The researchers defined creativity as the ability to generate something new and useful from existing products or ideas.

"Creativity at its base is associative," Folley told LiveScience. "It's taking things that you might see and pass by everyday and using them in a novel way to solve a new problem."

The researchers conducted two experiments to compare the creative thinking processes of schizotypes, schizophrenics and normal control subjects.

In the first experiment, subjects were shown a variety of household objects and asked to come up with new functions for them.

For example, all three groups would be asked to come up with possible uses for a needle and thread. While the normal and schizophrenic controls came up with pretty typical responses like sewing or stitching, one schizotype said that if a person was poor but wanted to get engaged, he could use the thread to make a ring and use the needle to write "I Love You," in the sand.

Picture this

In the second experiment, the three groups were again aske
d to come up with creative uses for everyday objects, but this time their brains were monitored using a brain-imaging technique called near-infrared optical spectroscopy.

The scans showed that both sides of the brain in all three groups were active when making novel associations. However, in the brains of schizotypes, the activation of the right hemisphere was much higher compared to brains of the control subjects.

Folley speculates that what may be happening is that schizotypes may either have more access to the right hemisphere than the average population or there may be more efficient communication between the two hemispheres.

How To Save Your Oil Paints *



So you're done painting for the day and you have a ton of paint left over - mixed to exactly the correct color and shade. What to do?

At the end of a painting session, I save my oils in an old ceramic pie plate, filled with plain water. 

I use a spatula to scoop the colors off the palette and store them under water in the dish.

When you're ready to paint again, scoop out the colors and put them back on your palette. Since oil and water don't mix, the water drops will evaporate and will not affect your paint or your painting.

The water seals off the paint from the air and I can keep my colors fresh for up to a week...and sometimes even longer.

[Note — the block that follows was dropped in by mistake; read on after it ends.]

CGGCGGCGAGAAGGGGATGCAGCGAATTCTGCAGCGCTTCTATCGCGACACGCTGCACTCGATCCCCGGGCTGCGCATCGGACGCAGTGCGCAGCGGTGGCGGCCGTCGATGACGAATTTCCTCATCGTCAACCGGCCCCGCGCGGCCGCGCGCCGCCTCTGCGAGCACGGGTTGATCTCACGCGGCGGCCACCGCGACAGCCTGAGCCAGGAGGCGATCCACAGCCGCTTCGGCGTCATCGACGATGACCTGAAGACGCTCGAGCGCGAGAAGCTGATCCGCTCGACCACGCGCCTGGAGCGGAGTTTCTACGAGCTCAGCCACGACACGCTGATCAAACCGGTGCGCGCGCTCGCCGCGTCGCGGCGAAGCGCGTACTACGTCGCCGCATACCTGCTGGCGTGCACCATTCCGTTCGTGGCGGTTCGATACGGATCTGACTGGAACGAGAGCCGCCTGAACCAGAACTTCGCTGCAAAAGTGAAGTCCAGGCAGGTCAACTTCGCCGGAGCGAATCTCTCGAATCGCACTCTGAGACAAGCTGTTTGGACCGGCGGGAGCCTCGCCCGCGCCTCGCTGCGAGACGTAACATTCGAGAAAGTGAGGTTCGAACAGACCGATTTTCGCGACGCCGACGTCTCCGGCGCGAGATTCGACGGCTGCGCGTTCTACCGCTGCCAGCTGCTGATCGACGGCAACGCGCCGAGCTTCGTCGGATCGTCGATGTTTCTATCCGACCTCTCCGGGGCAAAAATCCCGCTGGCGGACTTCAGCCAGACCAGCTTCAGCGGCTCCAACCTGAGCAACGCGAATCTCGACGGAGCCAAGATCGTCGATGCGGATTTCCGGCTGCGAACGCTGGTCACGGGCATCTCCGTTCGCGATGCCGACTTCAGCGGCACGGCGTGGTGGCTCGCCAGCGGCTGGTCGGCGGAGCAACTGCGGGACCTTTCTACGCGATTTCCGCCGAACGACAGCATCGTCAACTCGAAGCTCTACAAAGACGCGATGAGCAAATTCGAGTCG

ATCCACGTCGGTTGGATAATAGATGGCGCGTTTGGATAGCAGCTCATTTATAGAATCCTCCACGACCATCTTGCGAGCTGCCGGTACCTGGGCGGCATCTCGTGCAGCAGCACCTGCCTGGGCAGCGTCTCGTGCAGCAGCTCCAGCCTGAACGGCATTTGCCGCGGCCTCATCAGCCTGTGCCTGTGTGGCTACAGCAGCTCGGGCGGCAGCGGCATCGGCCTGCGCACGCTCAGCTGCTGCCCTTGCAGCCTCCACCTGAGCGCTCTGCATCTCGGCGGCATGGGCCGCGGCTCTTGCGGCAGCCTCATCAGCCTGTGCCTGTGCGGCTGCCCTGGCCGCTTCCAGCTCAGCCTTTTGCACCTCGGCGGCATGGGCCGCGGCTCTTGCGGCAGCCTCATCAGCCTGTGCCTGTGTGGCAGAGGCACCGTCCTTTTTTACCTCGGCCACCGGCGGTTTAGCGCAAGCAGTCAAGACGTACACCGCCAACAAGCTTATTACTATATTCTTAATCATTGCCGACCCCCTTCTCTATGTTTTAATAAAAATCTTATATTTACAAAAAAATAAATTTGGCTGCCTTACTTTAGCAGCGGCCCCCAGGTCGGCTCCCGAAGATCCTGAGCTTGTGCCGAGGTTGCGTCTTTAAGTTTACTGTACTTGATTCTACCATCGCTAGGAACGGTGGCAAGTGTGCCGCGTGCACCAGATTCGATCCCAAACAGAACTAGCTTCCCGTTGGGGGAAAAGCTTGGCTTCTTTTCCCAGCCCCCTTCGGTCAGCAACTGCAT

I do not keep any mediums I have used.

When you "forget" and leave your paints until they harden (tisk tisk) - but you have used a ceramic or glass dish to store your paint - you can clean up hardened paint easily with a single sided razor blade.

My paint storage dish, shown above, needs a razor blade clean up as soon as that dish isn't in use - and I have nothing else to do in the studio.

* Note: You cannot store water-soluble oils under water.

Or...

If you need to keep paint even longer, you can store your piles of paint (without the water and covered of course) in your freezer.

Be It Ever So Humble....



At first I thought, "Home Is Where The House Is" makes a lot of sense if you're the sort who has moved around a lot. 



However, the old antique sampler's message directly above - thanks to Photoshop - is so much more tailored to "me."

But seriously, there's more to a "home..."

“Is a home merely a roof to keep out the rain?
Four walls to keep out the wind?
Floors to keep out the cold?

A home can be so much more than that.
It can be the laugh of a baby,
the song of a mother,
the strength of a father,
the warmth of loving hearts and lights from happy eyes,
Kindness, loyalty, comradeship live here.

Home is our first school,
where we learn what is right, what is good, and what is kind.
It is where we can go for comfort
when we are hurt or frightened;
where joy is shared and sorrow eased;
where family and friends show tolerance and are loved and loving.

It is where all children are wanted;
where the simplest food is good enough for kings;
where money is not as important as love, kindness and respect for our fellow man
that even the tea kettle sings from joy!
This is the home that lives in our hearts and a place we create for ourselves. 

Essential Art Supplies - from the Hardware Store



Cheap white bristle brushes come in handy for nearly everything. The cheapest hardware store kind needs to be fanned out and all the loose bristles removed before using.